Advice? It’s an Artform.
Advice? It’s an Artform
ADVICE. It sounds like a simple topic yet giving and receiving advice is a mine field or should I say MIND field which potentially disables otherwise healthy relationships.
Think back to the last time you received unsolicited advice. I bet it didn’t feel good regardless of the topic. As soon as I hear “YOU SHOULD”, my hackles go up. I stop listening. It’s like you’re holding my arms down and force feeding me worms. Stop already! I am super sensitive to you know-it-all “do gooders” that try to tell me what to do!
Because I am sensitive to unsolicited advice givers, I try to mind my P’s and Q’s and keep quiet. If I had to guess, I would say that the catalyst for giving unsolicited advice likely falls into one of three categories:
1) POWER PLAY. The need to be the authority figure or the need to feel important.
2) DRAMA QUEEN. The “need to be needed” a monster fed on a strict “drama diet”.
3) ALTRUISTIC DO-GOODER. An eager but authentic desire to help.
So what if you are asked to provide advice? Is there a good way to offer your thoughts without blowing up the MIND field?
GOLDEN RULE: DO NOT OFFER ANY ADVICE UNLESS YOU ARE ASKED FOR IT.
Then when you do speak up, you address the topic from your own experience. “I found or I did” over “you should”. Speak from your truth. The recipient takes what they want and leaves the rest. The quality of your advice has nothing to do with their actions. You are not tied to their outcome.
Have you ever found yourself in a situation where you don’t know if you are being asked for advice??? If in doubt you can say, “do you want to know what I think?” And then be prepared to stop talking if they say no! (easier said than done!) Engage brain before engaging mouth. I find myself in this position quite often with my boys.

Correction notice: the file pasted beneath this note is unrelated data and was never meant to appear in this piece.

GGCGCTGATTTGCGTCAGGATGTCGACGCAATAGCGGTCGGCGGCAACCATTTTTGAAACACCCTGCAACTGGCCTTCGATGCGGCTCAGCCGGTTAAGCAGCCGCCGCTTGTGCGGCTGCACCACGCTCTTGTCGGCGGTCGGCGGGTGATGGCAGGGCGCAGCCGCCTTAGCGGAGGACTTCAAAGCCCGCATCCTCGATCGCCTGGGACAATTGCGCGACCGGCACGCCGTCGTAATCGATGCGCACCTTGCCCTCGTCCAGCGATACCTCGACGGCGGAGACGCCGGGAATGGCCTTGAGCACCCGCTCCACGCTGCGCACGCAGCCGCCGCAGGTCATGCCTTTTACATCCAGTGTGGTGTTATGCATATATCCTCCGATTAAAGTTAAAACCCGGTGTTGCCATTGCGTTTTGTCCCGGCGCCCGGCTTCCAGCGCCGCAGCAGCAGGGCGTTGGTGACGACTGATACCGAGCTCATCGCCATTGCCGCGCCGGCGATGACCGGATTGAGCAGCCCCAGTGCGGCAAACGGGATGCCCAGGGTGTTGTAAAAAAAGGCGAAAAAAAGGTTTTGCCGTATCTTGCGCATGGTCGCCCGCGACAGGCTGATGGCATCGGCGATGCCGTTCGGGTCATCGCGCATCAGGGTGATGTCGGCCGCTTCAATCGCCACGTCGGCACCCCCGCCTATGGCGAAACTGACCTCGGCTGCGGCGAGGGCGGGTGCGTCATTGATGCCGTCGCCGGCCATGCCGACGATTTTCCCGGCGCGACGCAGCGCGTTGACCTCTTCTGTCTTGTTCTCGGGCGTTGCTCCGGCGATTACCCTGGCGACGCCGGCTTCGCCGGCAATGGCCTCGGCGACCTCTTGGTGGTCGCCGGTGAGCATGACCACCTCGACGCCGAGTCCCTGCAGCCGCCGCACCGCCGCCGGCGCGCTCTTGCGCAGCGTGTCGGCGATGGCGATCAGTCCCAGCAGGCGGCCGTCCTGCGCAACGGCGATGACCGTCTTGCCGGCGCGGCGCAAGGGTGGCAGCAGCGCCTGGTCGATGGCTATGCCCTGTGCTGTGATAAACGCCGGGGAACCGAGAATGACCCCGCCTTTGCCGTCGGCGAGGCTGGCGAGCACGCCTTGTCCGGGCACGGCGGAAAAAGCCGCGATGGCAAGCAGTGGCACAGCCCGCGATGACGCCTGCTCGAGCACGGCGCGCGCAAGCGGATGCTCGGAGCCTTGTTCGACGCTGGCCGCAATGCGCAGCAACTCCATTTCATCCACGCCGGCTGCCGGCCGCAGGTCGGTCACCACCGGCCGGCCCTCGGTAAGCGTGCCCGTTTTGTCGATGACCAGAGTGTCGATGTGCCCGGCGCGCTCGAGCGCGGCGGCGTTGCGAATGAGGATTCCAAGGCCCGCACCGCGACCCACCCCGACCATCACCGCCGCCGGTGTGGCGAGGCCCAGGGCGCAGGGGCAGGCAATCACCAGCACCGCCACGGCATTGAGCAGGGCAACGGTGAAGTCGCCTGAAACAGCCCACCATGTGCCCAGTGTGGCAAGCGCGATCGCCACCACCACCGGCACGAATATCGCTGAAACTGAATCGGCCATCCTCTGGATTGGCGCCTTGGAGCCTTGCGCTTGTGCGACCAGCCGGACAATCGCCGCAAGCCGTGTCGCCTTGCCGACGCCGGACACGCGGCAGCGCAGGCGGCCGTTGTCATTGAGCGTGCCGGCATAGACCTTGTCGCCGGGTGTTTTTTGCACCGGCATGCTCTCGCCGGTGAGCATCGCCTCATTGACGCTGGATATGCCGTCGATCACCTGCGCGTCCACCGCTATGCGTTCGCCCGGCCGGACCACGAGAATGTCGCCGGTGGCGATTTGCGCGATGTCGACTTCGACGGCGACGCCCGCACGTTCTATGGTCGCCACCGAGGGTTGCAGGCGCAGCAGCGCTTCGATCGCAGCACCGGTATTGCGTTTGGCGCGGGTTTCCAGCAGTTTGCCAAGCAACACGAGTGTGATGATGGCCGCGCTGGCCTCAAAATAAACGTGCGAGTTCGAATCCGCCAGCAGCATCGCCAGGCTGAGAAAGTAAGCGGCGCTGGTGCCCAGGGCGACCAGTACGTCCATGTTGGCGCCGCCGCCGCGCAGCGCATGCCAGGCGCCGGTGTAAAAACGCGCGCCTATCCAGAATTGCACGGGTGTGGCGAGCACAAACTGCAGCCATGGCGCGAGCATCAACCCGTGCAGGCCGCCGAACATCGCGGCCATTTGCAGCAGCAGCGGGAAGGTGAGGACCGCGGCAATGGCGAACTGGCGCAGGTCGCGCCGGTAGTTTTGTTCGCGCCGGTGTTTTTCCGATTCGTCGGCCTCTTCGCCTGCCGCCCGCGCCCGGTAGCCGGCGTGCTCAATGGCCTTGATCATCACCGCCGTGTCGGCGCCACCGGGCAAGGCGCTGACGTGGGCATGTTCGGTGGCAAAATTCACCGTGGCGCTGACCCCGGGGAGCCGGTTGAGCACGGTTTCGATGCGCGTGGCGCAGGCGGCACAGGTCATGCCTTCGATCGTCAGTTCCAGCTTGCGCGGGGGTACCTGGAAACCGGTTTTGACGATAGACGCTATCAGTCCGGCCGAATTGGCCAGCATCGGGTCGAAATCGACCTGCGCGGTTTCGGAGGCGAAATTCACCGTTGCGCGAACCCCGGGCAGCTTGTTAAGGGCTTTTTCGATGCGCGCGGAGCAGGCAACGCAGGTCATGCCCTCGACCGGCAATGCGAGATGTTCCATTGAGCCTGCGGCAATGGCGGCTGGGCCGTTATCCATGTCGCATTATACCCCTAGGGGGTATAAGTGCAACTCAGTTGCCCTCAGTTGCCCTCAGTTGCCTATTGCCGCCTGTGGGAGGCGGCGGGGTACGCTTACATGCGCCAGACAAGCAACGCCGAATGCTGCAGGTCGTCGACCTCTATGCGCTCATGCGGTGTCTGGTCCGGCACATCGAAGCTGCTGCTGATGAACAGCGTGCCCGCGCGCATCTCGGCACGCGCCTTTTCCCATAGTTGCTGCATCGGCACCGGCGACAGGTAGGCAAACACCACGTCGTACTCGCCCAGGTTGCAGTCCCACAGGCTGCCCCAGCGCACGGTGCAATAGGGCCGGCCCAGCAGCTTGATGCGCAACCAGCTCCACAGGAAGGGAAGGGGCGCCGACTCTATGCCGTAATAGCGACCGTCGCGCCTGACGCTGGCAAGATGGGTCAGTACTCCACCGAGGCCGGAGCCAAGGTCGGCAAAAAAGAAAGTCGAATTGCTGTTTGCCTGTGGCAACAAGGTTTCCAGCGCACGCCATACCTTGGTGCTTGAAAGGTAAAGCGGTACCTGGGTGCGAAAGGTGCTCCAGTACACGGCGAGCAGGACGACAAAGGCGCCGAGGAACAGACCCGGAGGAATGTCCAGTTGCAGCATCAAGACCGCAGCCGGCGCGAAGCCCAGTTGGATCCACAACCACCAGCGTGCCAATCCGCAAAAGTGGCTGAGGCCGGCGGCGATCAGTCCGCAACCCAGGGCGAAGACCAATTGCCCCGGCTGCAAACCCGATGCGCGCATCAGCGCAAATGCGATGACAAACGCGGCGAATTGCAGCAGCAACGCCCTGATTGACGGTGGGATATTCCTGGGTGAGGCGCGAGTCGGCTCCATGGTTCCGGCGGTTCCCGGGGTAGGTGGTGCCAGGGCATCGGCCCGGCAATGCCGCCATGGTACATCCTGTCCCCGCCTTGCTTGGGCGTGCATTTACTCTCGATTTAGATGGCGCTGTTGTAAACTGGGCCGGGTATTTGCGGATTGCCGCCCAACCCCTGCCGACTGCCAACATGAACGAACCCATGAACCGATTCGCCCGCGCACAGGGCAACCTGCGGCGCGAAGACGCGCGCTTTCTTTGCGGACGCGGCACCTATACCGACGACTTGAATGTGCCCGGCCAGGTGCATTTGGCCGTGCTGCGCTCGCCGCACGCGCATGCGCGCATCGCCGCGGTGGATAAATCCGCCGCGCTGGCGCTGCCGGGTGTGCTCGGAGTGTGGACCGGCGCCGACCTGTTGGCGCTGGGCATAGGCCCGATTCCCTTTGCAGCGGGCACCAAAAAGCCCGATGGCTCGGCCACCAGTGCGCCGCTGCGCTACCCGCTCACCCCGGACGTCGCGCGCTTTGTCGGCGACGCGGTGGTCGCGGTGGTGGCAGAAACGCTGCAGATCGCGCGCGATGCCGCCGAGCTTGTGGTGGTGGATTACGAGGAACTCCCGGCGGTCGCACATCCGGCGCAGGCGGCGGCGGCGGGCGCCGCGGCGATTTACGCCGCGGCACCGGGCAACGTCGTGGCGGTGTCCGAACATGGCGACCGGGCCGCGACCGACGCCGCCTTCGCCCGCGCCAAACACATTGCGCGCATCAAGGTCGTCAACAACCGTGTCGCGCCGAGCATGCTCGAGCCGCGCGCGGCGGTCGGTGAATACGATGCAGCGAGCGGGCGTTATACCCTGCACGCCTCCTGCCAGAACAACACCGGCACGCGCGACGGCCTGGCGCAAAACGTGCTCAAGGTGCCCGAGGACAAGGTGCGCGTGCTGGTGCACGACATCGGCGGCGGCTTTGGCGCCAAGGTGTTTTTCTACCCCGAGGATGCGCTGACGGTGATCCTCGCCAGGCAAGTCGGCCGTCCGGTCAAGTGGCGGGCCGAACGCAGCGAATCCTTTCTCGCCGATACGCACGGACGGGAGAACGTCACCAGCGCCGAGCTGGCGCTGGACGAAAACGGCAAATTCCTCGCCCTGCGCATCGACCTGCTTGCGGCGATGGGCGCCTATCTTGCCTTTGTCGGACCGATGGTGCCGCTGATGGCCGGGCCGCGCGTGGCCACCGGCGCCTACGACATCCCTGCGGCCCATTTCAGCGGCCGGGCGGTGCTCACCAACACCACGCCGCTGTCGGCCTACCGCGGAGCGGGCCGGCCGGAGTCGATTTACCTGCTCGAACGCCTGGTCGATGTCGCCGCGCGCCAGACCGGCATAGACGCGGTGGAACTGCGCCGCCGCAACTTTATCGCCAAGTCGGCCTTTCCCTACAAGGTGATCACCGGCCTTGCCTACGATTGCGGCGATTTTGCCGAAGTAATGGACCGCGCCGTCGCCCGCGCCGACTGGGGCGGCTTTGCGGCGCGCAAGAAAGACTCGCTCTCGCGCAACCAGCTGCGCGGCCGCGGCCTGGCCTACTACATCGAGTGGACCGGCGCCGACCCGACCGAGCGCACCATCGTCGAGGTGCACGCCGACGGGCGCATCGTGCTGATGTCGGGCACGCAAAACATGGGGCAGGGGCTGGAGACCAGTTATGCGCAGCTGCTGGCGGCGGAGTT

Please, only give sincere advice that you support and would follow yourself! Be credible. If not, your words feel cheap. There is no other way I can think to describe it. I can smell “cheap” a mile away! Save your breath.
Now the flipside……you are the advice seeker. You are looking for guidance so consider this:
- The SOURCE. Am I asking the right person for advice? I wouldn’t ask my son for parenting advice nor would you want me to give you advice on your investment portfolio. Am I going to someone that is afraid to tell me the truth? Do I trust that they will have my best interest in mind? That they will be honest!
2. Feeling RESISTANCE. If I run up against resistance, I know there is something else going on and I probably need guidance. This week I was asked to complete a task where I could hear my brain saying, “and what good will come of this project? Waste of my time.” I was feeling threatened in a way that I couldn’t put my finger on so the only thing to do was to surrender; get outside of my own thinking. I talked to a colleague and his advice helped me see another angle. Ultimately I spent less energy obtaining a fresh perspective than a would have spent fighting with my resistance. To clarify, if you are not open to the advice you seek, don’t ask for help.
3. Underlying MOTIVATION. I have to admit that there have been a few times when I asked for advice but I was really seeking validation. I wanted someone to tell me, “you have done everything you can” or “you are right”. There too have been times when I just needed to vent but my request was disguised as a plea for help. I wanted someone to commiserate with yet they couldn’t get a word in edgewise because I needed to get it all out! Finally, there are a few instances where I had to say something out loud to “make it real” and put gas in my emotional tank. So if you don’t really want advice, better to recognize it before you go asking for it!
In closing, I’d love to know the best piece of advice you have ever received. Please share! For me, the one that sticks in my head is when my Dad told me to take a job offer in California. He said, “Give it a try and if you don’t like after a year, you can always come home to Michigan. The important thing is to try it out.” That was in 1987 and I’ve never left the Bay Area! However, once a Midwesterner, always a Midwesterner!
From the heart,